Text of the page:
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TRENDS IN CIVIL AND STRUCTURAL ENGINEERING COMPUTING
Edited by: B.H.V. Topping, L.F. Costa Neves, R.C. Barros
Moving Load Analysis of Composite Beams Curved In-Plan
R.E. Erkmen and M.A. Bradford
Centre for Infrastructure Engineering and Safety, School of Civil and Environmental Engineering, The University of New South Wales, Sydney, Australia
R.E. Erkmen, M.A. Bradford, "Moving Load Analysis of Composite Beams Curved In-Plan", in B.H.V. Topping, L.F. Costa Neves, R.C. Barros, (Editors), "Trends in Civil and Structural Engineering Computing", Saxe-Coburg Publications, Stirlingshire, UK, Chapter 8, pp 169-186, 2009. doi:10.4203/csets.22.8
Keywords: composite beams, partial interaction, curved beams, geometric non-linearity, moving loads, dynamic analysis.
Composite steel and concrete beams which are curved in-plan are used very widely in highway bridges. In deference to curved steel bridges (e.g. Nevling et al. ), comparatively few studies have been reported on curved composite beams, and in particular on their dynamic analysis which is required in order to accurately compute the effects of moving loads. The behaviour of composite beams is influenced significantly by the flexibility of the shear connection. Several studies have been reported in the literature that take the longitudinal partial interaction into account in composite straight beams. However, it has been shown (Erkmen and Bradford ) that adequate modelling of composite curved beams needs to account for the partial interaction in horizontal direction as well as in longitudinal direction. It is also important to consider geometric non-linearity in order to accurately predict the response of curved beams, even under service loads, as noted by Pi and Trahair  and Erkmen and Bradford .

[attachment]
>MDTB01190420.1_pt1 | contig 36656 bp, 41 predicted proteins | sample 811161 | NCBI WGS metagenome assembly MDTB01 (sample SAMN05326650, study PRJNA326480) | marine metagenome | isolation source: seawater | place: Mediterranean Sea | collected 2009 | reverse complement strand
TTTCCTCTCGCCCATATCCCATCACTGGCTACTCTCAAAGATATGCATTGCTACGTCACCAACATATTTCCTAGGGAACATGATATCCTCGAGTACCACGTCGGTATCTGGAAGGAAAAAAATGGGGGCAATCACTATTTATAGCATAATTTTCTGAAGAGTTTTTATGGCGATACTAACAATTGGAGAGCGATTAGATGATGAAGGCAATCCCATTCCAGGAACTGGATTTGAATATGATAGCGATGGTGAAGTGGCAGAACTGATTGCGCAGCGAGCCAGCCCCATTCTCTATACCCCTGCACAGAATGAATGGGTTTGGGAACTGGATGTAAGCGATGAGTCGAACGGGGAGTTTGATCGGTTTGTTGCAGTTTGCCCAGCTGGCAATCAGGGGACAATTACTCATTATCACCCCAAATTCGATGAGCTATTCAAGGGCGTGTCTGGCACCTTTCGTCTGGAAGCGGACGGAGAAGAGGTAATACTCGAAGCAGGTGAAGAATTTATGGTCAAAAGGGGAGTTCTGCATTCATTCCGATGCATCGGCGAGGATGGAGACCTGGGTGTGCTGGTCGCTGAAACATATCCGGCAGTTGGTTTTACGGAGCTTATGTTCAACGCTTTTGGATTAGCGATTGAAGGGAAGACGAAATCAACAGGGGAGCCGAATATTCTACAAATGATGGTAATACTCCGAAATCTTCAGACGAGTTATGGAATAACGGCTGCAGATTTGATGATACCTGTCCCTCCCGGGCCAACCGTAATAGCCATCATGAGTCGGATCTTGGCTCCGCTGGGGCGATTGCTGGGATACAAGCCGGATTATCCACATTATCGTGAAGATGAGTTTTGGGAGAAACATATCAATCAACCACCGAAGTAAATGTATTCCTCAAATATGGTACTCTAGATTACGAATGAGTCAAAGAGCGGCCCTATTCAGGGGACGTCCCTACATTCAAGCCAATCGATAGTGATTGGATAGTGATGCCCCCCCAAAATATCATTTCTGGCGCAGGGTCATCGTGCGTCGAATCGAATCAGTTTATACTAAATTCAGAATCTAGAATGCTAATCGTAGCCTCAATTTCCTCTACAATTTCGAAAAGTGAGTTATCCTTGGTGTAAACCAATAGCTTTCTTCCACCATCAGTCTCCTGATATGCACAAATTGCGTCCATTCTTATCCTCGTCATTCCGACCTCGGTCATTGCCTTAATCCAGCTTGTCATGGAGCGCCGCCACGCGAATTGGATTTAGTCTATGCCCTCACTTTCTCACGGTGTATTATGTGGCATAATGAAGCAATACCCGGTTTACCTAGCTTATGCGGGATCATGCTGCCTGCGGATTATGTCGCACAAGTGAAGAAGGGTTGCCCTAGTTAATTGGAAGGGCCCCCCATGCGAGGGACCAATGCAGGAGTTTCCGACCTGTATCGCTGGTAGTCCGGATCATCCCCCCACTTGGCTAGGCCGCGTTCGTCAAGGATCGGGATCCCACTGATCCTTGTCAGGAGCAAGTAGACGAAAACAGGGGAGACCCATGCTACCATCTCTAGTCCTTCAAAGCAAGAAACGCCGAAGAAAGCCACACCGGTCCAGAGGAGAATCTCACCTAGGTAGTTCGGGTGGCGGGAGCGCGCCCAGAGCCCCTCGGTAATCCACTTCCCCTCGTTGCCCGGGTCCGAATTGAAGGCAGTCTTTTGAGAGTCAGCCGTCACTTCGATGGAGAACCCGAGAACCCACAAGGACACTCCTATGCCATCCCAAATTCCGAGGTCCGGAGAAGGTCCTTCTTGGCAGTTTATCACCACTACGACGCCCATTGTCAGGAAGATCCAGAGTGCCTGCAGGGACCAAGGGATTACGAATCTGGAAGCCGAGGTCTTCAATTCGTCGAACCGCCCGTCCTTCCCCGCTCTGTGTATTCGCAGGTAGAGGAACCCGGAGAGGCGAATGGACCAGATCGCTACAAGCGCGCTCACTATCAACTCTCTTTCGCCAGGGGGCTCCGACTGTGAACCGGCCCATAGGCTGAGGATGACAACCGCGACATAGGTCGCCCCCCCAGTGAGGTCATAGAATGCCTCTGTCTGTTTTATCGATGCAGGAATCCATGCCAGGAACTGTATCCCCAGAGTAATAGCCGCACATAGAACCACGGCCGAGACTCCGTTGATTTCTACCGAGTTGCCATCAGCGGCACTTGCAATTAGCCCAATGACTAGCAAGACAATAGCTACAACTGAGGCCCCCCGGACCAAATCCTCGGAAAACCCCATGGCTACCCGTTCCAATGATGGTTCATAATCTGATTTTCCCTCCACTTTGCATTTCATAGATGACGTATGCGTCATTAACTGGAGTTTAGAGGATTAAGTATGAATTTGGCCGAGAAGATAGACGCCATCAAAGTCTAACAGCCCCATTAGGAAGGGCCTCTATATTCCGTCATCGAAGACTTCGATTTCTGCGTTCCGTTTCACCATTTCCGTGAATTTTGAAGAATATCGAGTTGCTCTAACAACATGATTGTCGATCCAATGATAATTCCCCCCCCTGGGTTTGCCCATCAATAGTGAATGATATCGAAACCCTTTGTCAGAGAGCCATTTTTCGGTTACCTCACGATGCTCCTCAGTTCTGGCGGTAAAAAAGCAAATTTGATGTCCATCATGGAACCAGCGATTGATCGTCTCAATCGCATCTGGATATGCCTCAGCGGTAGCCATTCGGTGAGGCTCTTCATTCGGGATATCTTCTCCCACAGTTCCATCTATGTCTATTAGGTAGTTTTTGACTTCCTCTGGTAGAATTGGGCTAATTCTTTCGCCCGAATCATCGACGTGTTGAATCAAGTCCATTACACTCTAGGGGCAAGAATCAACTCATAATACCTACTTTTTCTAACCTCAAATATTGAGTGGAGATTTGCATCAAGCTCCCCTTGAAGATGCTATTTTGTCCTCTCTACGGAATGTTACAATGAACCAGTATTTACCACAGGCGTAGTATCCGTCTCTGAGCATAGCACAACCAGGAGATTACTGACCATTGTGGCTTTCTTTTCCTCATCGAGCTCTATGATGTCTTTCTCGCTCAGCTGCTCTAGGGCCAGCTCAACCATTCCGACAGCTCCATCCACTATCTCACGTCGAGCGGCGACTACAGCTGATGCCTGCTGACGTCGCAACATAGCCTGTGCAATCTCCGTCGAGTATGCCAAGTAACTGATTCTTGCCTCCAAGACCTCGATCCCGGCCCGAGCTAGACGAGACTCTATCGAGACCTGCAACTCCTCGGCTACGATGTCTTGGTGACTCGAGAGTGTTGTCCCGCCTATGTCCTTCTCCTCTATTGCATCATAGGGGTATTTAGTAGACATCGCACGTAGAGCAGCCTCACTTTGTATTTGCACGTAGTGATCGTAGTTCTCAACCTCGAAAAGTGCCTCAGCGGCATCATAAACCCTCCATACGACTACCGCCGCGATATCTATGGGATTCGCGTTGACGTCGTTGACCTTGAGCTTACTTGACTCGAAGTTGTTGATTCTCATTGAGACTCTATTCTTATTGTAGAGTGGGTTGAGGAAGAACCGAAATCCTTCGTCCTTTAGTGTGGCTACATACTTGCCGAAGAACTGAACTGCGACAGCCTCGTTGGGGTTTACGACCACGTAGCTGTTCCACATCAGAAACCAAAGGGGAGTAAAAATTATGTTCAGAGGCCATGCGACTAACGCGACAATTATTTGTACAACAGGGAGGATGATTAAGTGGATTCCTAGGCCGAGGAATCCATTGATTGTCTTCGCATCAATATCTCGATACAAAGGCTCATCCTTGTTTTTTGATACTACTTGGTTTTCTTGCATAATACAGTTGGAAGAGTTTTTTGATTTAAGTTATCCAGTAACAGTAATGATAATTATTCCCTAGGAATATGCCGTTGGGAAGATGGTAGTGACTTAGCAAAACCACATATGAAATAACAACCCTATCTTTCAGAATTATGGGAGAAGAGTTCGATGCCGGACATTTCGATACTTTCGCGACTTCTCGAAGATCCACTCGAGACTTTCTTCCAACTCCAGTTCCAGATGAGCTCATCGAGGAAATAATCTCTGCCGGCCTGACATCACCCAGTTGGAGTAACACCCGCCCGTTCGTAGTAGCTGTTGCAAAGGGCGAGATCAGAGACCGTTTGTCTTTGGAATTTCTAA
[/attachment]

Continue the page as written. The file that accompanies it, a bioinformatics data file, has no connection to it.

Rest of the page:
In this paper, a total Lagrangian finite element formulation for the elastic dynamic analysis of steel-concrete composite members that are curved in-plan is developed. The kinematic assumptions as well as the derivation of the weak form of the equilibrium equations are explained in the paper. The step-by-step solution procedure of the non-linear equilibrium equations is also explained. The formulation includes the effects of geometric non-linearity as well as partial interaction in the longitudinal and horizontal direction between the steel and concrete components. A linear finite element is also derived by omitting the second order effects due to geometric non-linearity for comparison purposes.
Examples are provided to illustrate the significant effects of partial interaction as well as geometric non-linearity and initial curvature on the behaviour of curved composite beams subjected to moving loads. Some special cases are compared with the analytical solutions of Tan and Shore .
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